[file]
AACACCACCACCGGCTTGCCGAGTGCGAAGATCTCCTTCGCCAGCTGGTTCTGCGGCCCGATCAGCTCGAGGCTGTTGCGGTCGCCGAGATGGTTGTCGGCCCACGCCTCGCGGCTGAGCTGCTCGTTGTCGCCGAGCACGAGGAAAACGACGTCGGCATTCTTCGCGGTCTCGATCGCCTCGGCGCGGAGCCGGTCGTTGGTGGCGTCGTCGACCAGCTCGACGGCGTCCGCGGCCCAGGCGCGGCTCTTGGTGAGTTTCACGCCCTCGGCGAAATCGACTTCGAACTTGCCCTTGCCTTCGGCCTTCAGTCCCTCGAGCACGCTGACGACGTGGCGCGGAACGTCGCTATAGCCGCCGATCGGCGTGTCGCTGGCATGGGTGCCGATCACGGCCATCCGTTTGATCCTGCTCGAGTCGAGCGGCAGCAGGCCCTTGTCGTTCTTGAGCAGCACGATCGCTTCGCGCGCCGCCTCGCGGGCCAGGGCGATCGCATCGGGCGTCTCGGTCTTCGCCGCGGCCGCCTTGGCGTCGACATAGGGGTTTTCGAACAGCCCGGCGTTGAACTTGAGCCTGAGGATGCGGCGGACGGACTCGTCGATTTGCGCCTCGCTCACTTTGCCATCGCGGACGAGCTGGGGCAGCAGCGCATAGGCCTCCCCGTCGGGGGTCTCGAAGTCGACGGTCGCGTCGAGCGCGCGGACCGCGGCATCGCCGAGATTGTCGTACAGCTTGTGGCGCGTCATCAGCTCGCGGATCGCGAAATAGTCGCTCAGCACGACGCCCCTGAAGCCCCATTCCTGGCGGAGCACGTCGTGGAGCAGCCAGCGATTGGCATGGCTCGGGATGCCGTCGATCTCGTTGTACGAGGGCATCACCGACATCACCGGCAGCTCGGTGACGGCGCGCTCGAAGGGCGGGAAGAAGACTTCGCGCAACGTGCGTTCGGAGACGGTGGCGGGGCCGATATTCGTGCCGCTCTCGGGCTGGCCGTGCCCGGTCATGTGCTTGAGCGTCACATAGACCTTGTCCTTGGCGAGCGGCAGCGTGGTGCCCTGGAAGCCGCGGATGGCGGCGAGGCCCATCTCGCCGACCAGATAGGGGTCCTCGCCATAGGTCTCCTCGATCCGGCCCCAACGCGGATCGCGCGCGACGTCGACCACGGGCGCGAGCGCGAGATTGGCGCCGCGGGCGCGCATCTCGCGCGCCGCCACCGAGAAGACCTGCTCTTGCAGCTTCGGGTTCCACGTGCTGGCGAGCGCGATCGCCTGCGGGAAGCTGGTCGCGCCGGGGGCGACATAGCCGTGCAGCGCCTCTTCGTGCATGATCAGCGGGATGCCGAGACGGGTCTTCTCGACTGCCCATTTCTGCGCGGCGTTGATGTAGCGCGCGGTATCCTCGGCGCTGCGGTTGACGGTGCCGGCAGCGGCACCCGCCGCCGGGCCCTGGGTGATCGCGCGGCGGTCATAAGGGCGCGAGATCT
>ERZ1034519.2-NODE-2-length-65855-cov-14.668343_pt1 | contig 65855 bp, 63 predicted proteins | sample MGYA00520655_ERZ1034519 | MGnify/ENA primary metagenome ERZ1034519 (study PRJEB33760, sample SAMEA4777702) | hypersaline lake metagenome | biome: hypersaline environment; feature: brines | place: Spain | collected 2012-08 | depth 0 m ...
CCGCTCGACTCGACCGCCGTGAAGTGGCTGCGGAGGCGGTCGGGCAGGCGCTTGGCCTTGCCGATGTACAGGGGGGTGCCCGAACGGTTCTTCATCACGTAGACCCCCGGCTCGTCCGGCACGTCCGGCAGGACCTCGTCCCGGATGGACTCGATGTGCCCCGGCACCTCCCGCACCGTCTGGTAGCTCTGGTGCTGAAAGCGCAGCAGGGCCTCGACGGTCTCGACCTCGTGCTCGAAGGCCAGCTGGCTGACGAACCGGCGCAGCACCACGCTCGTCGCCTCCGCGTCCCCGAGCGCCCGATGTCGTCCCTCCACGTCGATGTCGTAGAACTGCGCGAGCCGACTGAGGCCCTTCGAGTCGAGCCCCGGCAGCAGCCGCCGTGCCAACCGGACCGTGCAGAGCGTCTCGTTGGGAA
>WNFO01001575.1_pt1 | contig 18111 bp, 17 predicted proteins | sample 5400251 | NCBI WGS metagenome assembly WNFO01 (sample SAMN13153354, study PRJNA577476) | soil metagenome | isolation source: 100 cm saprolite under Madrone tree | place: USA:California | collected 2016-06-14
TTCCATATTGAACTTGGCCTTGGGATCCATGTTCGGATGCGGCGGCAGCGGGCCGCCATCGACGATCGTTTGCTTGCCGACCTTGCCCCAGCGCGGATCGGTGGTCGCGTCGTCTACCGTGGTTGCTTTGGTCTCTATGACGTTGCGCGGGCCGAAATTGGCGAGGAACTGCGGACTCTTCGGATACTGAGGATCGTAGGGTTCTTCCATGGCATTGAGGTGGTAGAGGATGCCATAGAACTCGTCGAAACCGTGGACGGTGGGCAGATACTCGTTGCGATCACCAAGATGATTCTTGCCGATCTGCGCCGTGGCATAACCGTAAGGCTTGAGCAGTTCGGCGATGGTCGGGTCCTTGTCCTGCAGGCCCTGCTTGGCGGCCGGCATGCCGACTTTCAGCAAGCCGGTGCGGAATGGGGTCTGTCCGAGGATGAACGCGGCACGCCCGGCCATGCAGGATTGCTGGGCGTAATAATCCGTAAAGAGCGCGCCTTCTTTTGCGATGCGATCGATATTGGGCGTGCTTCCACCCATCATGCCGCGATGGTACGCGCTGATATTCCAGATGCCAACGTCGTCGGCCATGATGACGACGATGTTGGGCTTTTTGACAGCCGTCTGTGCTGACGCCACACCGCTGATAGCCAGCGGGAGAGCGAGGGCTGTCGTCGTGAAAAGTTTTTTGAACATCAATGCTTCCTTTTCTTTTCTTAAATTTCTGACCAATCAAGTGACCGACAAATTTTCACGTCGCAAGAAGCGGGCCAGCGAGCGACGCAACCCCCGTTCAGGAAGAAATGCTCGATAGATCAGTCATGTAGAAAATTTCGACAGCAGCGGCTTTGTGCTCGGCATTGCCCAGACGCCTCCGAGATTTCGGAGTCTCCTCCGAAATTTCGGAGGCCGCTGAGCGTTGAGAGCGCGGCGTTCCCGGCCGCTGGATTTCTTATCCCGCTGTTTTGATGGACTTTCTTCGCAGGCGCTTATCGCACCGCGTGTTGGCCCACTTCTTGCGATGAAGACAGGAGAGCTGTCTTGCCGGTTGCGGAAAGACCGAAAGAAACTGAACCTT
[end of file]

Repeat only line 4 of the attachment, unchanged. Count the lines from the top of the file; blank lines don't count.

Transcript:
>WNFO01001575.1_pt1 | contig 18111 bp, 17 predicted proteins | sample 5400251 | NCBI WGS metagenome assembly WNFO01 (sample SAMN13153354, study PRJNA577476) | soil metagenome | isolation source: 100 cm saprolite under Madrone tree | place: USA:California | collected 2016-06-14